Godfrey's Thoughts on the Battle of Endor

Well, thanks to the magic of iMovie and the ability to guard my children's eyes from the outrageous Princess Leia slave costume, my children were initiated into Return of the Jedi a few months ago (after asking me for years when they could see the conclusion of the trilogy). Re-watching it with them, I was reminded of the rather abrupt end to the Battle of Endor.

I always wondered where the heck the entire Imperial fleet vanished to after the Death Star blew up. It's pretty obvious from the film that they still heavily outnumbered the rebels and could have easily crushed their puny fleet.

But as I thought about it some more, aside from how fast they took off, it's not totally crazy. Morale and leadership is a huge part of warfare and there are countless episodes in history where vastly superior forces managed to snatch defeat from the jaws of victory because they basically wimped out. Off the top of my head, the most obvious example I can think of is almost any battle of the War of 1812. Take the capture of Fort Detroit, for example. Sir Isaac Brock on the Canadian side had about 1000 troops, only 300 of whom were regulars. The American fort was garrisoned by 600 regulars and close to another 2,000 militia. But by being bold and preying on the fear that the American general had of the Indians, Brock took the fort with only two wounded. Even the Battle of Queenston Heights, where Sir Isaac Brock was killed early in the fighting, ended up a British/Canadian victory due to the timidity of the American generals.

So, when we consider that the Imperials just watched their prized flagship blow up (for unknown reasons -- no idea how the bridge blowing up would suddenly make it fly into the Death Star) -- and then seeing their prized super weapon carrying the Emperor evaporate, it's not too much of a stretch that they would lose their nerve and decide to fight another day, especially if the next officer in the chain of command was timid or otherwise not a great leader (conceivable since Darth Vader seemed to choke out the better officers who could think for themselves or had honour).



Book Review: Crusader King

Author: Susan Peek
Publisher: TAN  
My Rating: 4 stars (out of five)
Summary in a Sentence: [An] historical fiction novel about the unusual life of King Baldwin IV of Jerusalem, the leper crusader king who - despite ascending to the throne at only 13, his early death at 24, and his debilitating disease - performed great and heroic deeds in the face of seemingly insurmountable odds. Teenagers and avid readers of all ages will be amazed at this story and be inspired by a faith that accomplished the impossible (from TAN Books' description)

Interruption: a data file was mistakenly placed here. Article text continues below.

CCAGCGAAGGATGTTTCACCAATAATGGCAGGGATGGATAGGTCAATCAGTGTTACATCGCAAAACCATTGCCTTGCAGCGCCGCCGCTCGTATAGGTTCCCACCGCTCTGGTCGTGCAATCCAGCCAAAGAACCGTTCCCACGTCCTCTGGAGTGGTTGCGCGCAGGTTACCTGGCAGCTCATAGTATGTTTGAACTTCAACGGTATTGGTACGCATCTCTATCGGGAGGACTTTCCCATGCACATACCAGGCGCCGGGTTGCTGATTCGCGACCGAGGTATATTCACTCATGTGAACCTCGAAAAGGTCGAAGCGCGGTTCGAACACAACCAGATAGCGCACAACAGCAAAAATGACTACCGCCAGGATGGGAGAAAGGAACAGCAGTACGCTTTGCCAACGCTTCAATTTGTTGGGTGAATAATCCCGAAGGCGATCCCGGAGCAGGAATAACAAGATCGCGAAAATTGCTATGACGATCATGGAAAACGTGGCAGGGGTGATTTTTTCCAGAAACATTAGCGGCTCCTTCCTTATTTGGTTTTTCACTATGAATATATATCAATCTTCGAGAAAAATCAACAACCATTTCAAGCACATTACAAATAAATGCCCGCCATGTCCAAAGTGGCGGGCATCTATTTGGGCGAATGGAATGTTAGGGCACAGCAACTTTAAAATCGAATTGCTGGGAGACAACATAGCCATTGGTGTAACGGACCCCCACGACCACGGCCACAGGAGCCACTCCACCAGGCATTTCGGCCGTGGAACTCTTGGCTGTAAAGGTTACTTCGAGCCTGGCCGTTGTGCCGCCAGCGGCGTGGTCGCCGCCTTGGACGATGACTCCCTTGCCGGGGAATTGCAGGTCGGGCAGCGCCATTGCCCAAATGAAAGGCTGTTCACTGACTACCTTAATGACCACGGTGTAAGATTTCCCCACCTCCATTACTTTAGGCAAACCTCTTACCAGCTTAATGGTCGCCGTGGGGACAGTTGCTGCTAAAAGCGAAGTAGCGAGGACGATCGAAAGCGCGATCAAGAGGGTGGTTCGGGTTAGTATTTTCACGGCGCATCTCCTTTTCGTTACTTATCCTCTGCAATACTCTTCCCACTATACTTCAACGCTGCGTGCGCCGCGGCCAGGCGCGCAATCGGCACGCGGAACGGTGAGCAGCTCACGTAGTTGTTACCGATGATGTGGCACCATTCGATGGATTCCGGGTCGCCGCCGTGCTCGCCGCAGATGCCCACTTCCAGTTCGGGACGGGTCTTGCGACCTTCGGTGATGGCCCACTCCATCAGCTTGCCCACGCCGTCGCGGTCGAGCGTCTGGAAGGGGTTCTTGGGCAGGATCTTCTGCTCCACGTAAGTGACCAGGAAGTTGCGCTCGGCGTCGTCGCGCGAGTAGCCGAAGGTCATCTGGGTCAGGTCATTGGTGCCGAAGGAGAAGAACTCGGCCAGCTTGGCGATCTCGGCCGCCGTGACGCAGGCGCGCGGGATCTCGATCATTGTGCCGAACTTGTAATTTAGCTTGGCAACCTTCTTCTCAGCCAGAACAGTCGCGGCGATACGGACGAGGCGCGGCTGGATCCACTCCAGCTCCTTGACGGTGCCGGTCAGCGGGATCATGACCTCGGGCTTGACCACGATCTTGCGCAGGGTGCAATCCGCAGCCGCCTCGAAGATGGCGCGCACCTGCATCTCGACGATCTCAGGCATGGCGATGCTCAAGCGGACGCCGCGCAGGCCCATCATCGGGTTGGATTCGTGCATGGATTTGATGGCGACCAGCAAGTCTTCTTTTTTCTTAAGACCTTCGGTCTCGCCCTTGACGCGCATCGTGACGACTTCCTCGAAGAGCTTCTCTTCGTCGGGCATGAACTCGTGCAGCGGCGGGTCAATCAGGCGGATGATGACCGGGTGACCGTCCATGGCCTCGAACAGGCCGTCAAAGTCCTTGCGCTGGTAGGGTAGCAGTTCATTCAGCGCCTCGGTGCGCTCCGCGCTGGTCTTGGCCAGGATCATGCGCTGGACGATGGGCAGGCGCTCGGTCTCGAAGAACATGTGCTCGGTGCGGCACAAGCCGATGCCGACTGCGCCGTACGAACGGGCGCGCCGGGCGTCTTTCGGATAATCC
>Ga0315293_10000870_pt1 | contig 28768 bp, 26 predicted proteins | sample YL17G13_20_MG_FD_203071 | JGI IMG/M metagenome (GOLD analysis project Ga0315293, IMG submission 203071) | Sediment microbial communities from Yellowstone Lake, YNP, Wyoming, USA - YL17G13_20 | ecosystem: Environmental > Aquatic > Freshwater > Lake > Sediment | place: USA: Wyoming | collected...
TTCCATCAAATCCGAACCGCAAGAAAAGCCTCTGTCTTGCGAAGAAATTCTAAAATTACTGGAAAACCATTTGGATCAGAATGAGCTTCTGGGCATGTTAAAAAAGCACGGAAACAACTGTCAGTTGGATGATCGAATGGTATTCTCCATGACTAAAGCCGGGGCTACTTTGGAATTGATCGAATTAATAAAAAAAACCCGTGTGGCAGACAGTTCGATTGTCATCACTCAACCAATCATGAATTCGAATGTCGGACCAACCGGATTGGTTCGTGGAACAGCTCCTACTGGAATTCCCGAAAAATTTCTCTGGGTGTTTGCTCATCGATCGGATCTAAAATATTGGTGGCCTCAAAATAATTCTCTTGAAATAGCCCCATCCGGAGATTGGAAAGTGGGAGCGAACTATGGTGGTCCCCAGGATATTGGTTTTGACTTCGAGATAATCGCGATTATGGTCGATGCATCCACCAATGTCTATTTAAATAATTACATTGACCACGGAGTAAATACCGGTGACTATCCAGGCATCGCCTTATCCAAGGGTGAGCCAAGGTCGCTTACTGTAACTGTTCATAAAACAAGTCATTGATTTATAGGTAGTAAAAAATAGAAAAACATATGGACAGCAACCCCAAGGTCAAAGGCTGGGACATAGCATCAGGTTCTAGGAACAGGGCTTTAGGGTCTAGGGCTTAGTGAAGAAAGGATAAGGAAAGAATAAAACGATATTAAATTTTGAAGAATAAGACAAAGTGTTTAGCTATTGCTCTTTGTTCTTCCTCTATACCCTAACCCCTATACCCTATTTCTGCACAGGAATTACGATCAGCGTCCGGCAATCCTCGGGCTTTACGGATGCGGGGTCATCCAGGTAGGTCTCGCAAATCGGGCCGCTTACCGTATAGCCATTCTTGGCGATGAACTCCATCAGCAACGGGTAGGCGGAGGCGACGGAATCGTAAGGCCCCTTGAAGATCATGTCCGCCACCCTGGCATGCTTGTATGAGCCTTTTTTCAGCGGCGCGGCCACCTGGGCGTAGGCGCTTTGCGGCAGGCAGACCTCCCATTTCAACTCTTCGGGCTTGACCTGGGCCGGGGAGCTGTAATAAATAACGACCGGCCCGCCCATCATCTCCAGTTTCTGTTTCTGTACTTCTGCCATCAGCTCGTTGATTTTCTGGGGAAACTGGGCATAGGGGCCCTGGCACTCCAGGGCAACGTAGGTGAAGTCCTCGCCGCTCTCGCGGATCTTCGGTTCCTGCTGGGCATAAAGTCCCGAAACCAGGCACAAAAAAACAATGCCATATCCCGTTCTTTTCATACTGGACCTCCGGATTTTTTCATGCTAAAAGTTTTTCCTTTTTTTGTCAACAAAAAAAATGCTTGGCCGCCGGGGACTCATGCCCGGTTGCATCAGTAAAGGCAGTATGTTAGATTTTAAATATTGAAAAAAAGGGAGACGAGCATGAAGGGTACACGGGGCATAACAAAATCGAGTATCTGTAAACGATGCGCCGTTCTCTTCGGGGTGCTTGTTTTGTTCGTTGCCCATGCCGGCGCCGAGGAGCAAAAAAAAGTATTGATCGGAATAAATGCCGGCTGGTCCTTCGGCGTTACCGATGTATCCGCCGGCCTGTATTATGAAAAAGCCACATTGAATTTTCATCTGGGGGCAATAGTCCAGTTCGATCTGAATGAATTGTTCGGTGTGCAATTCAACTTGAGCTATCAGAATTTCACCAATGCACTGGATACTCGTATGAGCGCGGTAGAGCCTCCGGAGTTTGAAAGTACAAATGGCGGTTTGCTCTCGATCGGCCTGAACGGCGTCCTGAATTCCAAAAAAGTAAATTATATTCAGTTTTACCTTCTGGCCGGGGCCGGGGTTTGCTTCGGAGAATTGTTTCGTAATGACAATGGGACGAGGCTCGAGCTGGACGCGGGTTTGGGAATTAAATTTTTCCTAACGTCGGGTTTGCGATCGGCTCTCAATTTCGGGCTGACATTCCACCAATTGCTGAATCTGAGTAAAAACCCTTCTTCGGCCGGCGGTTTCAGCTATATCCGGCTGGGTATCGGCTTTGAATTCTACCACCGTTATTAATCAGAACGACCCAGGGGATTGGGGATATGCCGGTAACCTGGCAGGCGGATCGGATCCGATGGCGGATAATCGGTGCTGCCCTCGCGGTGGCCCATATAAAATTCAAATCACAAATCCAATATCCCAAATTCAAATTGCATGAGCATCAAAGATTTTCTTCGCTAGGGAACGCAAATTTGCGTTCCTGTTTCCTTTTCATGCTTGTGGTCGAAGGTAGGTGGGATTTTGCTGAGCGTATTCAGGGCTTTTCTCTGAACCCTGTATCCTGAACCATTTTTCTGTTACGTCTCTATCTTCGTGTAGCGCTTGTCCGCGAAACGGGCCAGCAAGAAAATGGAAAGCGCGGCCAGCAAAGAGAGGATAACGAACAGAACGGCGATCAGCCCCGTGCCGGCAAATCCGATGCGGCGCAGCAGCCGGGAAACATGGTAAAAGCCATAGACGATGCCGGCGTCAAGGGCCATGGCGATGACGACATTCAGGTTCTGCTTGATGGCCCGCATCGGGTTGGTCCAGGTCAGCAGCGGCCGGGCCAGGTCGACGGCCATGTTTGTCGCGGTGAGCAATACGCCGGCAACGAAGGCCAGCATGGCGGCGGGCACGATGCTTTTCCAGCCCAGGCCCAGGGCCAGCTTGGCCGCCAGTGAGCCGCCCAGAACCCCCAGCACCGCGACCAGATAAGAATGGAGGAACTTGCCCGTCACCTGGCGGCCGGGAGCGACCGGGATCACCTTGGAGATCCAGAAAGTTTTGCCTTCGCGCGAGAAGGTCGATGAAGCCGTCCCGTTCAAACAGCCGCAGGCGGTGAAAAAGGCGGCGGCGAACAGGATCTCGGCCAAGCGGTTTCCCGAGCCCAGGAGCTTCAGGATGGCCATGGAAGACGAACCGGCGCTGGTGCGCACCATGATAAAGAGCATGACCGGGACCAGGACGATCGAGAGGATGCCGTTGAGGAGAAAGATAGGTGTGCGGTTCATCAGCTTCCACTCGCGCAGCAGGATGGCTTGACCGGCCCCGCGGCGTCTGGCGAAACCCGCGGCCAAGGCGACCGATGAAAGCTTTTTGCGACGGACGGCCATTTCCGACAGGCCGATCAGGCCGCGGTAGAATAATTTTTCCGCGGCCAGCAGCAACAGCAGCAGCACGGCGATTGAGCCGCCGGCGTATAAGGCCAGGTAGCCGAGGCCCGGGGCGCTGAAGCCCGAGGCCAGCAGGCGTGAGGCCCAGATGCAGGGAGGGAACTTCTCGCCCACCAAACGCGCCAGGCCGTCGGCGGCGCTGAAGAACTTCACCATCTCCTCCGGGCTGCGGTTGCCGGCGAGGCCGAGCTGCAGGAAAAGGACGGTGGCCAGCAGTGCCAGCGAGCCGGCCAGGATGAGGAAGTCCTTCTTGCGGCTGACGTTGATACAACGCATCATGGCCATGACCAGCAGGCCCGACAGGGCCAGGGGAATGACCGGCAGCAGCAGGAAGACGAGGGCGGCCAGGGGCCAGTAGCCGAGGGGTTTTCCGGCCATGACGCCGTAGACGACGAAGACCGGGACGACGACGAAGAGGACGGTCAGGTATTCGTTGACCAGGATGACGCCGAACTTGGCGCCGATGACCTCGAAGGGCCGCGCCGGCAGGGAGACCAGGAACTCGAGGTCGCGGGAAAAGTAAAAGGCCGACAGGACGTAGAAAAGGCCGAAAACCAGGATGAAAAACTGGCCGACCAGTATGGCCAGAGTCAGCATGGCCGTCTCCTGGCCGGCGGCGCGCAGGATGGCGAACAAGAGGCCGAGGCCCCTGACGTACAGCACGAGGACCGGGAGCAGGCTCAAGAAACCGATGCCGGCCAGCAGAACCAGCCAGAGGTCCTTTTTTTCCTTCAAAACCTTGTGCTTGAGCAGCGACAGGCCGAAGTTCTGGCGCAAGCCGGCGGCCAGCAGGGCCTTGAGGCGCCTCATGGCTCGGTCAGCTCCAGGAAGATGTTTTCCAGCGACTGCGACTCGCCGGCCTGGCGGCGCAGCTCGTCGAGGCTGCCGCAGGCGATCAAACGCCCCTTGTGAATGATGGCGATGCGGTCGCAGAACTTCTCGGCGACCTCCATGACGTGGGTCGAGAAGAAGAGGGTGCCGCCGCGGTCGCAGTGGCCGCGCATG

This novel is geared towards teenagers and certainly reads at a lower level than my usual fare. Nevertheless, I must recommend it as a very well written tale about Christian virtue. I was inspired to study the life of King Baldwin IV after reading this novel, and overall it is reasonably historically accurate although a fair bit of artistic license is taken (as admitted by the author in her afterward). As a novel I found it highly enjoyable, full of great characters and stirring events. King Baldwin's heroic actions despite being afflicted by Leprosy and his quiet resignation to the Will of God is truly inspiring. The depiction of the Battle of Montgisard is one of the greatest scenes I've read, where the king prostrates himself before the True Cross and begs God to save his kingdom as his army of 300 faces Saladin's army of nearly 30,000 (as portrayed in the novel -- historical sources vary and some of them do offer the 100:1 odds, but others but it at closer to 10:1). The friendship portrayed between King Baldwin and his childhood friend Theodore is purely fictional, but an excellent study in a true Catholic friendship.

This is definitely a book I would recommend for any parents with teenage sons. Even adults will enjoy this book, I think. At any rate, it is a quick read -- I read it in between three or four hours total. It is a fairly light book, and therefore I don't have anything particularly deep to say about it. It's just a good, solid, Catholic book which is especially good for kids. I'd give it an 4 stars on my scale of rating.



By Anna Blackwell (June 2019, age 11)

     In the land of Myths and Legends ,there lived a huge bird called Garuada .In Hindu myths he was the King  of birds ,part eagle and part human.As well as being the bird of life , Garuada was a destroyer, feared by snakes and dragons. Because of his great strength, he was the supreme ruler of the sky.